This chart tracks the long-term results of a strategy called Composite Dual Momentum (CDM). It divides a portfolio in four, with each portion targeting a different part of the markets: equities, credit, real estate and “economic stress” (which means the safe-haven assets of gold and long-term US government bonds). 

CDM selects the best performing asset within each asset class (relative momentum) but only if their recent returns are positive (absolute momentum). If neither of these criteria is met, it invests in cash.

When comparing the 25-year performance of CDM to the traditional 60-percent-stocks, 40-percent-bonds allocation, the momentum play usually did better, especially during the GFC and the early 2010s. However, the strategy’s performance gradually eroded.

The second pane shows CDM returns as a multiple of the 60/40 since 1998, as well as the drawdown from the peak returns of both strategies. 

CDM has much smaller drawdowns, thanks to its high sensitivity to risk, but the “cash default” option has probably held back its performance lately. 

*Macrobond users can view how the strategy allocates its weighting across the asset classes since 1998 in a separate time chart included in the link to this chart in our app.

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Germany’s lower confidence (and inflation)

This chart examines the interplay between business confidence and inflation in Germany. Recently, both have come down – showing how central bankers get inflation under control by raising interest rates and thus deflating “animal spirits” in the economy.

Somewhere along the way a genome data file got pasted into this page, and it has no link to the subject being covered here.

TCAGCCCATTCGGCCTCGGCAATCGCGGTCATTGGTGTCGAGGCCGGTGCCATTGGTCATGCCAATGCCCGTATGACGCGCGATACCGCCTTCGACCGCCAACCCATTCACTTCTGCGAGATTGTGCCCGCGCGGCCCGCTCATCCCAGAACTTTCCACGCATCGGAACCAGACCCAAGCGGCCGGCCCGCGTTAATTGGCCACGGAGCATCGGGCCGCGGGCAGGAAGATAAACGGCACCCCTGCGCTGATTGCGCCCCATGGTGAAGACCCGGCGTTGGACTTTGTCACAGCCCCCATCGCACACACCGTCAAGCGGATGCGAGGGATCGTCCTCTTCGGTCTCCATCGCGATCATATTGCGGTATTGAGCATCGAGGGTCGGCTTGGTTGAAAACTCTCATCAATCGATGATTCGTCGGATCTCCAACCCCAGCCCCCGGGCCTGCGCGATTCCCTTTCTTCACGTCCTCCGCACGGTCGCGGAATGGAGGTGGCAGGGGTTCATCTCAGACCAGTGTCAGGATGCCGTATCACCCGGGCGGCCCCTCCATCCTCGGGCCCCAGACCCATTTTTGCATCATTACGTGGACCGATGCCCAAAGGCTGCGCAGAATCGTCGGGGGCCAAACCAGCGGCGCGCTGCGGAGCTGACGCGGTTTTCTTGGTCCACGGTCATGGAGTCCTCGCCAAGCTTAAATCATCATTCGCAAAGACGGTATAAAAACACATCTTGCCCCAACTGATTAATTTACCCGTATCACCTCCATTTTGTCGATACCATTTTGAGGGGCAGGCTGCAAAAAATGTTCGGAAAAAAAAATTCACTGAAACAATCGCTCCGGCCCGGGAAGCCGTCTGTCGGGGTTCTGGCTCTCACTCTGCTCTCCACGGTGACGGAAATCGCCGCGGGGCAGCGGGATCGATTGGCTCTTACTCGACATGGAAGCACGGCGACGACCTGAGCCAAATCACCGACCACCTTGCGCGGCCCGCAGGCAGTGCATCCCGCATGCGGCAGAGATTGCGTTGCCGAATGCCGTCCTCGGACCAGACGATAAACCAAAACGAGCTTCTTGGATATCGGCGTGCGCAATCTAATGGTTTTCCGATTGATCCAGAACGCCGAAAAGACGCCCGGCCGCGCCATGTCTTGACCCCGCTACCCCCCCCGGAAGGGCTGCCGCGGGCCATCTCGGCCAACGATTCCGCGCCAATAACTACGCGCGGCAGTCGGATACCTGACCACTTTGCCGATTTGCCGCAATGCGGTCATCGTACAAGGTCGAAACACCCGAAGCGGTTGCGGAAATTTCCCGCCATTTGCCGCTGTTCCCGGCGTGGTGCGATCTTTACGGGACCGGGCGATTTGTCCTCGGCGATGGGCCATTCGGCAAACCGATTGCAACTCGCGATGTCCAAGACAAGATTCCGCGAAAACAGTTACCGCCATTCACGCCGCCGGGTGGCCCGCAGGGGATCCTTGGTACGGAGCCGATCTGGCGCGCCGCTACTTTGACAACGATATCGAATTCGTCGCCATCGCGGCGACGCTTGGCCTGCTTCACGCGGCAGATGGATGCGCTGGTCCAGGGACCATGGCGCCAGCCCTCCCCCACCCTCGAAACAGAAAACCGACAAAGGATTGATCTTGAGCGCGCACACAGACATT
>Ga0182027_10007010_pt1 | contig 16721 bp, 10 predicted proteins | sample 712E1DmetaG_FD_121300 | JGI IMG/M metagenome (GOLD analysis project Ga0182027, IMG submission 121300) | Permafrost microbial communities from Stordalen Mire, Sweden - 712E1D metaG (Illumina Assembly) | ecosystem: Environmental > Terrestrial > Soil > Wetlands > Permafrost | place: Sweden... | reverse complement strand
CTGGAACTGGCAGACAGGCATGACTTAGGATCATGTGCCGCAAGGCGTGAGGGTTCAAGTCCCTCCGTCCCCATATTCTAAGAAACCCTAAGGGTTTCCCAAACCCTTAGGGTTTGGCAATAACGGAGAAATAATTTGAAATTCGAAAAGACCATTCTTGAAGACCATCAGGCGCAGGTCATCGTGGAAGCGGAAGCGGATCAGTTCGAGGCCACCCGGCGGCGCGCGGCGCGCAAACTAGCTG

This “clock” charts business confidence (the six-month change in the Ifo institute survey) against inflation (also expressed as a six-month-change to the year-on-year rate). 

Germany has been undergoing disinflation for most of this year, entering the bottom half of the chart. And as confidence erodes, we have headed to the bottom left quadrant – where we have added some grey dots nearby to represent readings during the global financial crisis.  

This is in stark contrast to where we started in the cycle – optimism amid relatively mild inflation in 2021. 

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The Jackson Hole effect

Every August, the Kansas City Fed holds its annual symposium in the Wyoming mountain resort of Jackson Hole. Central bankers discuss economic trends, and their pronouncements regularly move markets. 

This table looks at the price performance of the S&P 500 before and after every Federal Reserve chairman speech in Jackson Hole since 1998. (We omitted 2013 and 2015 as Ben Bernanke and Janet Yellen, respectively, did not attend in those years.)

The Bernanke era was famous for hints about quantitative-easing programs delivered at Jackson: note the patch of bright blue in 2009-11 as longer-term market gains followed the Fed chair’s speeches.